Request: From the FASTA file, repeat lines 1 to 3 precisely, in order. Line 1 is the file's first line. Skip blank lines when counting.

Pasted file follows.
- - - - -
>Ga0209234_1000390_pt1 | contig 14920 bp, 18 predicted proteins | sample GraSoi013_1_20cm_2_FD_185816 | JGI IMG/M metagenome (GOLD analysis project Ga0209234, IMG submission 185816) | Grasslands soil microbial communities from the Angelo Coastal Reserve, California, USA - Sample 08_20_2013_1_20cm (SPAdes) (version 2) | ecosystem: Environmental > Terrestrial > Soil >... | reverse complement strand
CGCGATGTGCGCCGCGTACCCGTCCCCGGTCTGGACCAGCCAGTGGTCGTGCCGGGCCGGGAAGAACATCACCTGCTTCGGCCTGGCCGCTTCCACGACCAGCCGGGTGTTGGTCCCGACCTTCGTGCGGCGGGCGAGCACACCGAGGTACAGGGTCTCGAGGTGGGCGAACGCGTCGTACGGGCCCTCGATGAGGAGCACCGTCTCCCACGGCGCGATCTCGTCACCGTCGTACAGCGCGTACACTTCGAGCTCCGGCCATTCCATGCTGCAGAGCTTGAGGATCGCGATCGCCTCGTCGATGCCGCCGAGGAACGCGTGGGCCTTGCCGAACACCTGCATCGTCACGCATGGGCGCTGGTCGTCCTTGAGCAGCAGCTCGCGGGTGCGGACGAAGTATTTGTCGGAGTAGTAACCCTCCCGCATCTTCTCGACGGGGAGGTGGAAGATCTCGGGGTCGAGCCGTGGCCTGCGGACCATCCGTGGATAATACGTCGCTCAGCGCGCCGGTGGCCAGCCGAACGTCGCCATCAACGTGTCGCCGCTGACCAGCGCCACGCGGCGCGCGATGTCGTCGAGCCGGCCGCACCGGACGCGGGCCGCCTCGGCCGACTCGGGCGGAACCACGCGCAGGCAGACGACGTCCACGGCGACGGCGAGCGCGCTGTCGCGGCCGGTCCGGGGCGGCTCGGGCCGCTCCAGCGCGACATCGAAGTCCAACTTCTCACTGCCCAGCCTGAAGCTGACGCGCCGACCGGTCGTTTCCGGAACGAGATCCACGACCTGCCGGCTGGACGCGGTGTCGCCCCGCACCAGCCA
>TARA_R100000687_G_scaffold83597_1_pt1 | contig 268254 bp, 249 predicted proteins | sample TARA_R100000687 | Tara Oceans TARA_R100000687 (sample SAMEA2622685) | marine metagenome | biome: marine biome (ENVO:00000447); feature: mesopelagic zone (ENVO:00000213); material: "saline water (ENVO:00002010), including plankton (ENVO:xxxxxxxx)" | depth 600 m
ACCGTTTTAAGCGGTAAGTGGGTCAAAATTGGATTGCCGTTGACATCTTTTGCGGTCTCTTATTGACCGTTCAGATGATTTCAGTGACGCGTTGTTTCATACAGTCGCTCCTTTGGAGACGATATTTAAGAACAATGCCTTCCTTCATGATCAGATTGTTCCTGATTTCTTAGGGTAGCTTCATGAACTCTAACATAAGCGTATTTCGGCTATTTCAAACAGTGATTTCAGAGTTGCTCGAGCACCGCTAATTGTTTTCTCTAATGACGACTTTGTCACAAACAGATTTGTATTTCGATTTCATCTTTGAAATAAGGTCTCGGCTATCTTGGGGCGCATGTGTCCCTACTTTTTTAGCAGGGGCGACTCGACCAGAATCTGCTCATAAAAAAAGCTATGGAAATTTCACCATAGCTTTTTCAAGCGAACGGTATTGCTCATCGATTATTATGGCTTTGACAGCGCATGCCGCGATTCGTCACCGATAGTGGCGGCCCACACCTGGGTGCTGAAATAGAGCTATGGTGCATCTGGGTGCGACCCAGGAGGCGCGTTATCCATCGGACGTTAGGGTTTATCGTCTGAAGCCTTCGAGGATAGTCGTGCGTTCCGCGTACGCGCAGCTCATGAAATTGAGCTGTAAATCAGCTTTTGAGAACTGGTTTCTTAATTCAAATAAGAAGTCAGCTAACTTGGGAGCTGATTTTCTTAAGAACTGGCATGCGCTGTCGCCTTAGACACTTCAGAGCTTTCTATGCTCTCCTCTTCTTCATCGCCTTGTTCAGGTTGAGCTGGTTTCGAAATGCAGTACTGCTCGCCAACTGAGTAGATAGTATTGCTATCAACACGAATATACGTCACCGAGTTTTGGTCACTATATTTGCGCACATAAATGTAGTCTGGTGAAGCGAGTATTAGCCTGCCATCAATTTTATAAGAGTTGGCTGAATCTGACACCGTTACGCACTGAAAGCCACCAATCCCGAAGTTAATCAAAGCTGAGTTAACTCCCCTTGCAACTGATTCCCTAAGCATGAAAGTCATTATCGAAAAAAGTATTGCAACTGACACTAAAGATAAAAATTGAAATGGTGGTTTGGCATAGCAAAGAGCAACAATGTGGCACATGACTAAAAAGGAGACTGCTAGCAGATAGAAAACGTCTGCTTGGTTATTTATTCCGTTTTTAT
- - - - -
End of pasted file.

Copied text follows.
>Ga0209234_1000390_pt1 | contig 14920 bp, 18 predicted proteins | sample GraSoi013_1_20cm_2_FD_185816 | JGI IMG/M metagenome (GOLD analysis project Ga0209234, IMG submission 185816) | Grasslands soil microbial communities from the Angelo Coastal Reserve, California, USA - Sample 08_20_2013_1_20cm (SPAdes) (version 2) | ecosystem: Environmental > Terrestrial > Soil >... | reverse complement strand
CGCGATGTGCGCCGCGTACCCGTCCCCGGTCTGGACCAGCCAGTGGTCGTGCCGGGCCGGGAAGAACATCACCTGCTTCGGCCTGGCCGCTTCCACGACCAGCCGGGTGTTGGTCCCGACCTTCGTGCGGCGGGCGAGCACACCGAGGTACAGGGTCTCGAGGTGGGCGAACGCGTCGTACGGGCCCTCGATGAGGAGCACCGTCTCCCACGGCGCGATCTCGTCACCGTCGTACAGCGCGTACACTTCGAGCTCCGGCCATTCCATGCTGCAGAGCTTGAGGATCGCGATCGCCTCGTCGATGCCGCCGAGGAACGCGTGGGCCTTGCCGAACACCTGCATCGTCACGCATGGGCGCTGGTCGTCCTTGAGCAGCAGCTCGCGGGTGCGGACGAAGTATTTGTCGGAGTAGTAACCCTCCCGCATCTTCTCGACGGGGAGGTGGAAGATCTCGGGGTCGAGCCGTGGCCTGCGGACCATCCGTGGATAATACGTCGCTCAGCGCGCCGGTGGCCAGCCGAACGTCGCCATCAACGTGTCGCCGCTGACCAGCGCCACGCGGCGCGCGATGTCGTCGAGCCGGCCGCACCGGACGCGGGCCGCCTCGGCCGACTCGGGCGGAACCACGCGCAGGCAGACGACGTCCACGGCGACGGCGAGCGCGCTGTCGCGGCCGGTCCGGGGCGGCTCGGGCCGCTCCAGCGCGACATCGAAGTCCAACTTCTCACTGCCCAGCCTGAAGCTGACGCGCCGACCGGTCGTTTCCGGAACGAGATCCACGACCTGCCGGCTGGACGCGGTGTCGCCCCGCACCAGCCA
>TARA_R100000687_G_scaffold83597_1_pt1 | contig 268254 bp, 249 predicted proteins | sample TARA_R100000687 | Tara Oceans TARA_R100000687 (sample SAMEA2622685) | marine metagenome | biome: marine biome (ENVO:00000447); feature: mesopelagic zone (ENVO:00000213); material: "saline water (ENVO:00002010), including plankton (ENVO:xxxxxxxx)" | depth 600 m